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How does Party Fractionalization convey Preferences for Redistribution in Parliamentary Democracies ?

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  • Bruno Amable

    () (CES - Centre d'économie de la Sorbonne - UP1 - Université Panthéon-Sorbonne - CNRS - Centre National de la Recherche Scientifique, CEPREMAP - Centre pour la recherche économique et ses applications)

  • Donatella Gatti

    (CEPN - Centre d'Economie de l'Université Paris Nord (ancienne affiliation) - UP13 - Université Paris 13 - CNRS - Centre National de la Recherche Scientifique, IZA - Institute for the Study of Labor, PJSE - Paris-Jourdan Sciences Economiques - ENS Paris - École normale supérieure - Paris - EHESS - École des hautes études en sciences sociales - ENPC - École des Ponts ParisTech - CNRS - Centre National de la Recherche Scientifique, PSE - Paris School of Economics)

  • Elvire Guillaud

    () (CES - Centre d'économie de la Sorbonne - UP1 - Université Panthéon-Sorbonne - CNRS - Centre National de la Recherche Scientifique, PJSE - Paris-Jourdan Sciences Economiques - ENS Paris - École normale supérieure - Paris - EHESS - École des hautes études en sciences sociales - ENPC - École des Ponts ParisTech - CNRS - Centre National de la Recherche Scientifique, PSE - Paris School of Economics)

Abstract

In this paper, we highlight the link between the political demand and social policy outcome while taking into account the design of the party system. The political demand is measured by indivudual preferences and the design of the party system is defined as the extent of party fractionalization. This is, to our knowledge, the first attempt in the literature to empirically link the political demand and the policy outcome with the help of a direct measure of preferences. Moreover, we account for an additional channel, so far neglected in the literature : The composition effect of the demand. Indeed, the heterogeneity of the demand within countries, more than the level of the demand itself, is shown to have a positive impact on welfare state generosity. This impact increases with the degree of fractionalization of the party system. We run regressions on a sample of 18 OECD countries over 23 years, carefully dealing with the issues raised by the use of time-series cross-section data.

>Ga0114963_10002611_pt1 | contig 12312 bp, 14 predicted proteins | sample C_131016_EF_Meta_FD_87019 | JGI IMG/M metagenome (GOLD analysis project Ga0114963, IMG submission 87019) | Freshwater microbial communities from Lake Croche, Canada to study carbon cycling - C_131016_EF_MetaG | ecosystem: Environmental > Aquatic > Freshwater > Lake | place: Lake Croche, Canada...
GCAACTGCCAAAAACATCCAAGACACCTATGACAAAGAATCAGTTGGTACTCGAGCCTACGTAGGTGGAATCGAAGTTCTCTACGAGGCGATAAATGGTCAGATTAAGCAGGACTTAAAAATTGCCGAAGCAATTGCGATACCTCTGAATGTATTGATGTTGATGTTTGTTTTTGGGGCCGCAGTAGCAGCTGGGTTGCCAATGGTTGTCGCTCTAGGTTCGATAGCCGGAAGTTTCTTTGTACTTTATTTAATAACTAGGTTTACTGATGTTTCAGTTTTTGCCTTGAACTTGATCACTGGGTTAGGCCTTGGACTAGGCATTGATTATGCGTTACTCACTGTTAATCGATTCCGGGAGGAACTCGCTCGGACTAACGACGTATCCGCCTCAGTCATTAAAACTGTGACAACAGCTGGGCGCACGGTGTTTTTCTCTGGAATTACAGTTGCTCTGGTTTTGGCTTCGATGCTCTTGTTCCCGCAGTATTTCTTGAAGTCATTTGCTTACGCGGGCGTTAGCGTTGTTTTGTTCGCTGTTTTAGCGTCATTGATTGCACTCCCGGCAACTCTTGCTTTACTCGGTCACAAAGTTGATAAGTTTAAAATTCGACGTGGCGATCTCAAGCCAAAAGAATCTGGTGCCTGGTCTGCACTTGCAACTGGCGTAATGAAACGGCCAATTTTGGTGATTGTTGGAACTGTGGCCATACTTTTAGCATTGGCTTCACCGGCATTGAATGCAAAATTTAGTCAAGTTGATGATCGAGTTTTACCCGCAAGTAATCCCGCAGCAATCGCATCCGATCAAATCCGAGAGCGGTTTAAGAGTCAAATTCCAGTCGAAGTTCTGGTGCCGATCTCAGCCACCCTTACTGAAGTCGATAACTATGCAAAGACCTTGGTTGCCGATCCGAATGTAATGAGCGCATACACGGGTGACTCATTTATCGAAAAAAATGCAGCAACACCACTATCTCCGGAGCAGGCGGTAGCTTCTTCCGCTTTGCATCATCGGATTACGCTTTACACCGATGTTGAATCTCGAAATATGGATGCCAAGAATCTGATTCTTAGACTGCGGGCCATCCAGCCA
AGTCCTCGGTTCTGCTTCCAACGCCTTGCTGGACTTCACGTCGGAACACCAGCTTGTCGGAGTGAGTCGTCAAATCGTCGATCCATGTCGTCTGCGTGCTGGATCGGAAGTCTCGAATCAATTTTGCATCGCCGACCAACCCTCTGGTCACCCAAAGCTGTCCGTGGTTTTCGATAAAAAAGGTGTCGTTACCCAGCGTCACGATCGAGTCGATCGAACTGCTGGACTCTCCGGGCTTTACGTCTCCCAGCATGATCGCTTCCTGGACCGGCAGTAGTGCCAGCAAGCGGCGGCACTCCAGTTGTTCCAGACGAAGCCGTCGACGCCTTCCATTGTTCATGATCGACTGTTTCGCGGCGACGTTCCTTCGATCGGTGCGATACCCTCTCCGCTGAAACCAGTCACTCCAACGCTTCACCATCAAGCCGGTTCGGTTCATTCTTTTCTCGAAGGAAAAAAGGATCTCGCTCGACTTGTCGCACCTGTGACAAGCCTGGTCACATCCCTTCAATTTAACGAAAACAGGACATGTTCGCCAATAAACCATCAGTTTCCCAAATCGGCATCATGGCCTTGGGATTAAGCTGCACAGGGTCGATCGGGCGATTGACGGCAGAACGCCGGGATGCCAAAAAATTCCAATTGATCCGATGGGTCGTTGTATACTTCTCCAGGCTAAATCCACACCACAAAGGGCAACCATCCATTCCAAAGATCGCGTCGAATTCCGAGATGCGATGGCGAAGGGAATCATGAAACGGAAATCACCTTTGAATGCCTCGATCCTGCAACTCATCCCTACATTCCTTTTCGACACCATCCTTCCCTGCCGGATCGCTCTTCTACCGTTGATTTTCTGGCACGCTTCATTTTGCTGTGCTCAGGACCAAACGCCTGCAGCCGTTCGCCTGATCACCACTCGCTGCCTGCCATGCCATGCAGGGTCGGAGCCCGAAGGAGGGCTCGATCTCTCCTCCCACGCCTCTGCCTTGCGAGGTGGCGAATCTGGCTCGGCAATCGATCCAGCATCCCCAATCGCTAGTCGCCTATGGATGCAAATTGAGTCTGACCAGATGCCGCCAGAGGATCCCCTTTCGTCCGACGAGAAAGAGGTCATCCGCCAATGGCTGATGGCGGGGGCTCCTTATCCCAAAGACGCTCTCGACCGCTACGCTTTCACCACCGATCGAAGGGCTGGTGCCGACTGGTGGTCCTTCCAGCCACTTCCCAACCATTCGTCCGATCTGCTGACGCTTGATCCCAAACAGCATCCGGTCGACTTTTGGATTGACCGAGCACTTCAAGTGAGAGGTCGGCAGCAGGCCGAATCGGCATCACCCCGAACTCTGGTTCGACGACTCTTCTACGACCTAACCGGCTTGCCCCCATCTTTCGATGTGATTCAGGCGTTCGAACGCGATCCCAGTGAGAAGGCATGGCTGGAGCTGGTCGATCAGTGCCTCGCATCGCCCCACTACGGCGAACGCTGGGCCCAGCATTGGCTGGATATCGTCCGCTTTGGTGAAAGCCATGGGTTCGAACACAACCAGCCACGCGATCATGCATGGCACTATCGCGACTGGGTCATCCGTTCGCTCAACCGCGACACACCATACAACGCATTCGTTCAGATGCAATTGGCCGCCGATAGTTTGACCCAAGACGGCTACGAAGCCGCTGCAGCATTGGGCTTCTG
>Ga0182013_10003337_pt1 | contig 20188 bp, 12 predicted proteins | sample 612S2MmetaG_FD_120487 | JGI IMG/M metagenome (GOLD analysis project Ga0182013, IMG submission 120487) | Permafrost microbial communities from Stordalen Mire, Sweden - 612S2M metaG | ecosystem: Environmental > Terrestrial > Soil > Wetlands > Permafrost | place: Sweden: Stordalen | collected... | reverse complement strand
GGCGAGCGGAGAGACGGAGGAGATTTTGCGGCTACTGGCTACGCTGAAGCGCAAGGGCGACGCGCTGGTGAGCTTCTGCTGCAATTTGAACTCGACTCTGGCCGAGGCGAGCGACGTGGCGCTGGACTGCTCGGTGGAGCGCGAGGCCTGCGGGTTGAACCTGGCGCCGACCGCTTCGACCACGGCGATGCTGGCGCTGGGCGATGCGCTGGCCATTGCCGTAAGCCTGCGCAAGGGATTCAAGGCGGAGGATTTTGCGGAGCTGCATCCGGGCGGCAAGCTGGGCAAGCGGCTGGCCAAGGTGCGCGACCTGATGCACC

Suggested Citation

  • Bruno Amable & Donatella Gatti & Elvire Guillaud, 2008. "How does Party Fractionalization convey Preferences for Redistribution in Parliamentary Democracies ?," Université Paris1 Panthéon-Sorbonne (Post-Print and Working Papers) halshs-00348878, HAL.
  • Handle: RePEc:hal:cesptp:halshs-00348878
    Note: View the original document on HAL open archive server: https://halshs.archives-ouvertes.fr/halshs-00348878
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    References listed on IDEAS

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    Cited by:

    1. Pfarr Christian & Ulrich Volker, 2011. "Discrete-Choice-Experimente zur Ermittlung der Präferenzen für Umverteilung," Review of Economics, De Gruyter, vol. 62(3), pages 232-262, December.

    More about this item

    Keywords

    time-series-cross-section data; Political demand; party fractionalization; redistribution; time-series-cross-section data.; Demande politique; fragmentation des partis; données de Panel.;

    JEL classification:

    • D78 - Microeconomics - - Analysis of Collective Decision-Making - - - Positive Analysis of Policy Formulation and Implementation
    • H10 - Public Economics - - Structure and Scope of Government - - - General
    • H53 - Public Economics - - National Government Expenditures and Related Policies - - - Government Expenditures and Welfare Programs
    • C33 - Mathematical and Quantitative Methods - - Multiple or Simultaneous Equation Models; Multiple Variables - - - Models with Panel Data; Spatio-temporal Models

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